1. Morgan W. Tanner, “Jaredites,” in Encyclopedia of Mormonism, edited by Daniel H. Ludlow (New York: Macmillan, 1992), 717 (717-20). The traditional date is ca. 2200 BC; see William J. Hamblin, “Book of Mormon Chronology,” in Book of Mormon Reference Companion, edited by Dennis L. Largey (Salt Lake City: Deseret, 2003), 196-204. John L. Sorenson, whose views on Book of Mormon history and geography now dominate LDS scholarship, in earlier study had proposed a date of 3114 BC but more recently suggested that the Jaredites reached the Americas around 2800 BC (while allowing that it might have been somewhat later); see Mormon’s Codex: An Ancient American Book, Neal A. Maxwell Institute for Religious Scholarship (Salt Lake City: Deseret, 2013), 27. LDS anthropologist Brant Gardner’s commentary presents a highly revisionist chronology that dates Jared to the 1100s BC and that rejects the connection between Jared and the Tower of Babel as an unhistorical retelling of the story by the first-century BC Nephite king Mosiah; see Brant A. Gardner, Second Witness: Analytical & Contextual Commentary on the Book of Mormon (Salt Lake City: Greg Kofford Books, 2007), 6:148, 150, 154.

2. These points are taken, with some editing, from Robert M. Bowman Jr., “The Sermon at the Temple in the Book of Mormon: A Critical Examination of Its Authenticity through a Comparison with the Sermon on the Mount in the Gospel ofMatthew,” Ph.D. diss. (South African Theological Seminary, 2014), 417-18.

3. Gardner, Second Witness, 1:352.

4. John L. Sorenson, “When Lehi’s Party Arrived in the Land, Did They Find Others There?” in Nephite Culture and Society: Selected Papers (Salt Lake City: New Sage Books, 1997), 65-104. This article was originally published in Journal of Book ofMormon Studies 1/1 (1992): 1-34. See also Matthew Roper, “Nephi’s Neighbors: Book of Mormon Peoples and Pre-Columbian Populations,” FARMS Review 15/2 (2003): 91-128; Blake T. Ostler, “DNA Strands in the Book of Mormon,” Sunstone 137 (May 2005): 63-71.

5. Sorenson, “When Lehi’s Party Arrived,” 71-73.

6. Ibid., 72.

7. See Joel B. Groat, “Lamanites No More: DNA and Lost Ties to Father Lehi” (Institute for Religious Research, 2004), especially Part 1.

8. “Facts Are Stubborn Things,” Times and Seasons (Nauvoo, IL) 3/22 (15 Sept. 1842): 922. The quotation is shown as it appears in Times and Seasons (including the italicized lines), with corrections in brackets. The quotation comes from John Lloyd Stephens, Incidents of Travel in Central America, Chiapas, and Yucatan, Vol. 2 (New York: Harper & Brothers, 1841), 171-72. The appeal to the Times and Seasons quotation from Stephens derives from an article by LDS scholar Matthew Roper, who quotes part of it and concludes (following Hugh Nibley) that it proves that Joseph Smith was open to “other migrations than those mentioned in the Book of Mormon.” See Matthew Roper, “Nephi’s Neighbors: Book of Mormon Peoples and Pre-Columbian Populations,” FARMS Review 15/2 (2003): 99-100 (91-128).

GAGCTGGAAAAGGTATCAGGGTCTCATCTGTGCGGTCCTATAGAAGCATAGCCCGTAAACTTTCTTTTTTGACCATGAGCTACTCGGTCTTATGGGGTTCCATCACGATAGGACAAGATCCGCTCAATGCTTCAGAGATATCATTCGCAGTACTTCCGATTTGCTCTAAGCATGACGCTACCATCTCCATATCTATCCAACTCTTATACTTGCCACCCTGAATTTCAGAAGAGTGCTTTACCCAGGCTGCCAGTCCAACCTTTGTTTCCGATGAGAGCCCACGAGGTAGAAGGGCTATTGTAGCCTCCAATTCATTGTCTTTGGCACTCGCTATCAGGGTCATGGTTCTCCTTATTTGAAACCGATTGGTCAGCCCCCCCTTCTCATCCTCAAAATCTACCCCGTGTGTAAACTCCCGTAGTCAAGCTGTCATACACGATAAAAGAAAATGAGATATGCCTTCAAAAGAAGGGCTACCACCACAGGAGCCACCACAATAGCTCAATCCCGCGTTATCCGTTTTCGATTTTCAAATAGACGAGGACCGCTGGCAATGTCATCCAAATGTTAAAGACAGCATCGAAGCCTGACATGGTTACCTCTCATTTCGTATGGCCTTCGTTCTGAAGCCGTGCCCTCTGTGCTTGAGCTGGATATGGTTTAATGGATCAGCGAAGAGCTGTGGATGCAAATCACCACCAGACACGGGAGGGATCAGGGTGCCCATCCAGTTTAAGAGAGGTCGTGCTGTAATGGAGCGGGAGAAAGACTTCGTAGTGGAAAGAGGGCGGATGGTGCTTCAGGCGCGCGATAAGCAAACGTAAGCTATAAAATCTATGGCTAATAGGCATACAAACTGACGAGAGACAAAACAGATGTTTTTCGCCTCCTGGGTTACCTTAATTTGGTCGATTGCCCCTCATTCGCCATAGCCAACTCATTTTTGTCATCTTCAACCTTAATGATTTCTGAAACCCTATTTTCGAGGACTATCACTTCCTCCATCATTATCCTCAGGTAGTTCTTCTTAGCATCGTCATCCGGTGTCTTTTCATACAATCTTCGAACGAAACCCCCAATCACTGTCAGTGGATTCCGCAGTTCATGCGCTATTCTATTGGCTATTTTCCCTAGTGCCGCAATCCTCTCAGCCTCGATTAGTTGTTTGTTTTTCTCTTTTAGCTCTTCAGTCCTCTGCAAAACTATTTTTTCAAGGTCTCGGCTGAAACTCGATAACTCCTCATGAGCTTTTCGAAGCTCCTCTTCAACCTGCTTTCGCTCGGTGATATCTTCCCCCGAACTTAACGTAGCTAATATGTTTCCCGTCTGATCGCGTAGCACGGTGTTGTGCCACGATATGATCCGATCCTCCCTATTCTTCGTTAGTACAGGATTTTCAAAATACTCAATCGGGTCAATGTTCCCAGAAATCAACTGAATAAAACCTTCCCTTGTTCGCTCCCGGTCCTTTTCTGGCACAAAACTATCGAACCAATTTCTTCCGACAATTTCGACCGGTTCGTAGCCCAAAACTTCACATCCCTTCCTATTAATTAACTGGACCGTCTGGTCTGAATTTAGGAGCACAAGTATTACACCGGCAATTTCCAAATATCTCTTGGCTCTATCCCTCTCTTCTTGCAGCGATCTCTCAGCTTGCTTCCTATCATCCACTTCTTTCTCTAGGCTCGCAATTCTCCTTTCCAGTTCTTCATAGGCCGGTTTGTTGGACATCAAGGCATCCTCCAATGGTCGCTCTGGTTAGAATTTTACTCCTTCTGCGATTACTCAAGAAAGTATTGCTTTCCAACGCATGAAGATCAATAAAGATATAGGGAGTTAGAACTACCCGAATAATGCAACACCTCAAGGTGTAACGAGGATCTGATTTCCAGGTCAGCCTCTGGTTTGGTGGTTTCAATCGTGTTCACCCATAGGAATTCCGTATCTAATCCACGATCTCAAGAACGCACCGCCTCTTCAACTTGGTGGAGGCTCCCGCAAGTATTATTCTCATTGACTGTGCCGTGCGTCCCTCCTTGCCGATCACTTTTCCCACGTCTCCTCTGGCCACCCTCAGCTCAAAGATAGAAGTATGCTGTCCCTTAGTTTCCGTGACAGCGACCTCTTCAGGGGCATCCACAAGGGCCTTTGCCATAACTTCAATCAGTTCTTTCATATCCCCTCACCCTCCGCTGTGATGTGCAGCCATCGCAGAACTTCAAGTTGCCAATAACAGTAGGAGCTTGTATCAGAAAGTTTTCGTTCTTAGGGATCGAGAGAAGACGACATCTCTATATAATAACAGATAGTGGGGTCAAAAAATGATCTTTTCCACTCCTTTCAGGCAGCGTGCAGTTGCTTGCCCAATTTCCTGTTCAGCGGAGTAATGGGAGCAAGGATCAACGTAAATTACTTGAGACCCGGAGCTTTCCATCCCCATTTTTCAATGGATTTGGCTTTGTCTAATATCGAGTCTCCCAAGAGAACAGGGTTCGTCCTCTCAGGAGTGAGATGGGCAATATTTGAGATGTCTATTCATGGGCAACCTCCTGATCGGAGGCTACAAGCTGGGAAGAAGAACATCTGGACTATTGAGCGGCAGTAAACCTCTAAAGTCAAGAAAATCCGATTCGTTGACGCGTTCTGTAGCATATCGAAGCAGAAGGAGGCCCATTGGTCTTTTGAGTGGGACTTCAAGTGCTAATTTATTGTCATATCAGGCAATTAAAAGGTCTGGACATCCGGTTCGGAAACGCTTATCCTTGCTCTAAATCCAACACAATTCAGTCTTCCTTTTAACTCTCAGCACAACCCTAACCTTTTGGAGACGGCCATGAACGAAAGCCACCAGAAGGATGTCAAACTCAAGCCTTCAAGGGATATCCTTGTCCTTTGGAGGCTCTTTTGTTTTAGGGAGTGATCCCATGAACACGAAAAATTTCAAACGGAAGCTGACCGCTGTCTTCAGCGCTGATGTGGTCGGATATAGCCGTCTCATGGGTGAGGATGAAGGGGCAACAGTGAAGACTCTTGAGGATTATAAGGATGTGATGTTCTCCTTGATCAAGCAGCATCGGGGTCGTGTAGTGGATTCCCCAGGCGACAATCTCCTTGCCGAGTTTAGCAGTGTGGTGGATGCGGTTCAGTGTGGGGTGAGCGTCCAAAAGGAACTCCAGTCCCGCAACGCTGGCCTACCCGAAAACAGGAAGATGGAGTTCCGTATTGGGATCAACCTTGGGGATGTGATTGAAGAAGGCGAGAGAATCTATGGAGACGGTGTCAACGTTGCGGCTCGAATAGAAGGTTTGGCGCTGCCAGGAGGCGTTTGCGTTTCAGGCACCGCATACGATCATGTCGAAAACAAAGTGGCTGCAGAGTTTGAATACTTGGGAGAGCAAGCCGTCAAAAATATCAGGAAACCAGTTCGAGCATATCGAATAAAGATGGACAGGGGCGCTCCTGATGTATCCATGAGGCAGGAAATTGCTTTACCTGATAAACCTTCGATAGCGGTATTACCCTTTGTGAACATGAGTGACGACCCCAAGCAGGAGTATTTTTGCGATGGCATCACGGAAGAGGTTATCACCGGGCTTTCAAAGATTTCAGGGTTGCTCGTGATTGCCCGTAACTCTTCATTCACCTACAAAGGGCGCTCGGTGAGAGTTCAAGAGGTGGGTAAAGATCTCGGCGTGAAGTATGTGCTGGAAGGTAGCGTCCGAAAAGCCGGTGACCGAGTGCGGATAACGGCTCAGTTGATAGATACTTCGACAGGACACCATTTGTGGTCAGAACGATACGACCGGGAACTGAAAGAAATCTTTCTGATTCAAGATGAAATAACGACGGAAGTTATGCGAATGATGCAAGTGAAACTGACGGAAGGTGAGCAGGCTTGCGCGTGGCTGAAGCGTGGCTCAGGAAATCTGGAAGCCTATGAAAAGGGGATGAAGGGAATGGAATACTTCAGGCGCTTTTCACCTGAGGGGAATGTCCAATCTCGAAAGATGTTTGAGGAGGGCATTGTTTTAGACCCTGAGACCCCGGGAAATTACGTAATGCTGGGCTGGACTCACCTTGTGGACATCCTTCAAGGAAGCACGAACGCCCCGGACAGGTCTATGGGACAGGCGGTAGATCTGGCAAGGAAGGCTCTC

9. Assuming for the sake of argument that one imagines the Toltec arriving in the Book of Mormon lands not long after the Exodus, they would have become assimilated into the Jaredite civilization and died with it in the war that the Book of Mormon indicates ended at Cumorah in the early sixth century BC. This means that they would not have been around to mix with the Lehites and Mulekites. Of course, no such thing happened. Historians date the Toltec culture (itself notoriously difficult to define) to the 10th through 12th centuries AD, well over two thousand years after Moses. See “Toltec Culture,” in Archaeology of Ancient Mexico and Central America: An Encyclopedia, edited by Susan Toby Evans and David L. Webster (New York: Routledge, 2010), 759-63.

10. John L. Sorenson, “The Book of Mormon as a Mesoamerican Record,” in Book of Mormon Authorship Revisited: The Evidence for Ancient Origins, edited by Noel B. Reynolds (Provo, UT: FARMS, 1997), 393-94 (391-521).

11. Thomas W. Murphy, “Lamanite Genesis, Genealogy, and Genetics,” in American Apocrypha: Essays on the Book of Mormon, edited by Dan Vogel and Brent L. Metcalfe (Salt Lake City: Signature Books, 2002), 47-77; “Simply Implausible: DNA and a Mesoamerican Setting for the Book of Mormon.” Dialogue 36/4 (Winter 2003): 109-131; Simon G.Southerton, Losing a Lost Tribe: Native Americans, DNA, and the Mormon Church (Salt Lake City: Signature Books, 2004).

12. Carrie A. Moore, “Debate Renewed with Change to Book of Mormon Introduction,” Deseret News, 8 Nov. 2007.

13. John-Charles Duffy, “Mapping Book of Mormon Historicity Debates: A Guide for the Overwhelmed—Part I,” Sunstone 151 (Oct. 2008): 42.